Cornelius keg

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Cornelius keg

A cornelius keg (also known as a Corney or soda keg) is a stainless steel canister (keg) originally used as containers by the soft drink industry.[1] They can be used to store and dispense homemade sodas and home brewed beer. Cornelius kegs were originally made by Cornelius, Inc.

In the keg, fully made soda is stored under pressure just like standard cans and bottles. The soda is referred to as "pre-mix" in the industry, as compared to Bag-In-Box (BIB) packages which are concentrated syrup. BIB soda is cheaper but requires a high quality water source and well calibrated dispenser. Pre-mix soda costs more and takes up more space, but can be used anywhere, and the equipment is simpler and cheaper.


Pin lock and ball lock quick-connect fittings, which mate to the keg ports. Hoses attach to the threaded flare fittings seen at the top. The color of the plastic signifies whether the line contains gas (grey) versus liquid (black); these specimens are both for liquid lines.

Cornelius kegs come in many sizes:

Size (US gal) Size (litres) Diameter (Inch) Height (Inch)
2.378 9 8,25" 15"
3 11.355 8,5" 17"
5 18.925 8.5" 24.75"
10 37.85 12.25" 24.75"

A cornelius keg is a stainless steel cylinder which can hold a maximum of 130 PSI. There are three openings in the keg: a large central hole which, by its design, can only be opened when the keg is not pressurized, and two ports with integral poppet valves which open when a hose with an appropriate fitting is attached to them. The central opening is used for filling and cleaning the keg, and is large enough to permit reaching inside for hand scrubbing. The two ports are used to dispense the beverage, one for "gas in", and the other for "liquid out". The separate metal lid for the central opening provides a clamp mechanism that closes and seals the lid against the keg with a large rubber O-ring. The lid also provides a pressure relief valve that is typically identified by a circular pull-ring (like a key ring). The relief valve can be manually opened to release the pressure in the keg; in the event of an unsafe overpressure in the keg, the relief valve automatically opens to avoid the hazard of bursting the cylinder. Two metal tubes are attached to the ports on the inside of the keg. The "gas in" port has a short tube, not reaching the fluid. The "liquid out" port has a long tube (a "dip tube") which reaches to the bottom of the keg. Headspace gas pressure (usually carbon dioxide and sometimes nitrogen forced into the "gas in" port) pushes the drink from the bottom of the keg, up the tube, and then out of the "liquid out" port connected to a tap or other dispensing device.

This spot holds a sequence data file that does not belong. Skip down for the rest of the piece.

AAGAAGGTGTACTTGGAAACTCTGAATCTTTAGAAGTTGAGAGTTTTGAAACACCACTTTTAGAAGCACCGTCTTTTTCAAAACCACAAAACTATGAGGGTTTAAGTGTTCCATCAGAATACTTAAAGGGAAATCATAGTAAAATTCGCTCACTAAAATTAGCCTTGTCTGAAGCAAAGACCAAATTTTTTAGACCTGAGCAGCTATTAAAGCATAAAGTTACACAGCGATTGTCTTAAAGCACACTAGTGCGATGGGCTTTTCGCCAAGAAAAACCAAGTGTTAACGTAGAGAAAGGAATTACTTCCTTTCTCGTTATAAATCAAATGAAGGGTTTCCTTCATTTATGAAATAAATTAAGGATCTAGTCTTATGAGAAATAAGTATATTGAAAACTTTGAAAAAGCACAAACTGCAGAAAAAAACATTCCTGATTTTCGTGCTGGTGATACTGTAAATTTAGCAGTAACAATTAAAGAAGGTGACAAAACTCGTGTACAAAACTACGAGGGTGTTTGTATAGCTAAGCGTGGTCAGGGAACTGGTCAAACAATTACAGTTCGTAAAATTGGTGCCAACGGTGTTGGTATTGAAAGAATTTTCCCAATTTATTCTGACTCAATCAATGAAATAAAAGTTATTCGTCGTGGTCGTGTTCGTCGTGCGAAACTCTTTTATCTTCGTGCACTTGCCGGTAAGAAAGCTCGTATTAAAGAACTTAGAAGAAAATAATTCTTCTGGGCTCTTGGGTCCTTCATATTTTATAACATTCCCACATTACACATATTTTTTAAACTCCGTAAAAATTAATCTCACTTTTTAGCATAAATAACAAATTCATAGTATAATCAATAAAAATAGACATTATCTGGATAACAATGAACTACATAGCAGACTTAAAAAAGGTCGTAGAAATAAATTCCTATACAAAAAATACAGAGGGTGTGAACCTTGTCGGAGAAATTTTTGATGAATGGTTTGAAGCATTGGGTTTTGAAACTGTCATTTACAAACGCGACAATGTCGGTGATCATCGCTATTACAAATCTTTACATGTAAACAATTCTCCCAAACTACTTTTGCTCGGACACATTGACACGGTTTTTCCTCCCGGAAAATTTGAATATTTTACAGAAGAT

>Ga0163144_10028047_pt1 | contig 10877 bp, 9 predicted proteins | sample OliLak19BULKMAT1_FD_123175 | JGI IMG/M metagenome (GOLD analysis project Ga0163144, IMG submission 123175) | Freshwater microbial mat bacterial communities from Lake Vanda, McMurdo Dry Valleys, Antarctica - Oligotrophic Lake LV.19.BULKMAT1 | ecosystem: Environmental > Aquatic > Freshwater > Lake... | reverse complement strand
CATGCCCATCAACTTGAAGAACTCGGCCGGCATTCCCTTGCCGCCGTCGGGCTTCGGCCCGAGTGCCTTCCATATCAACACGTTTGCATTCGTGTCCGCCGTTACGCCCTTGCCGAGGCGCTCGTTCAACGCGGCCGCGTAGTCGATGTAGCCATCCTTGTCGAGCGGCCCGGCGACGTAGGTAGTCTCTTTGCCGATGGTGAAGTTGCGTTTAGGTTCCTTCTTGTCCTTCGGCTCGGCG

The quick-connector fittings which allow hoses to be easily attached and removed from the ports come in two mechanical varieties, namely pin lock and ball lock, which are not interchangeable. Historically, pin lock kegs were used primarily by the Coca-Cola company, while ball lock kegs were used primarily by Pepsi. On a pin lock keg, there are metal posts (pins) extending horizontally from around the port. When the connector is attached, these pins hold it in place. The "gas in" port has two pins, while the "liquid out" has three, making it impossible to accidentally switch the gas-versus-liquid hoses (which would harmlessly result in carbon dioxide bubbling up through the drink, while gas but no drink would be dispensed). Ball lock kegs have ridges in the ports, which are gripped by small metal balls in the connectors. Both types of kegs are fairly easy to find, though ball-lock seem to be more common. As a result of demand from home brewers, second hand kegs are becoming progressively more scarce and in recent years brand new kegs have come onto the market, manufactured in China to the same specifications.

Surplus cornelius kegs which are obsolete from the soft-drink industry have been adopted by home brewers as an efficient alternative to bottling, as the kegs are easier to fill, clean and maintain than industry-standard beer kegs. They are one of the most versatile systems for the home-brewer.[1] In addition to this, most home brewers must bottle their beer by hand, which is a tedious chore for a large batch held in a single keg fill. The most common size of Cornelius keg holds five US gallons (19 l) which conveniently matches the size of a typical batch of home brewed beer.[1] This means that rather than saving, cleaning, and filling approximately fifty bottles, the brewer only needs to fill one keg. Despite the simplified bottling procedure, refrigerating kegged beer generally requires a kegerator, which can be difficult to set up and maintain, for dispensing. Furthermore, individual bottles have superior portability when compared to a cornelius keg.

Ball lock type quick disconnects seem to be the most popular way to connect both gas and liquid lines to the Cornelius keg for home brew dispensing. A typical beer line to control foaming has a 3/16th internal diameter giving it a resistance of 2 psi per foot. It is common to serve at pressures between 9 and 11 PSI.

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  1. ^ a b c Papazian, Charlie (2014). The Complete Joy of Homebrewing. United States of America: HarperCollins. p. 408. ISBN 978-0-06-221575-8.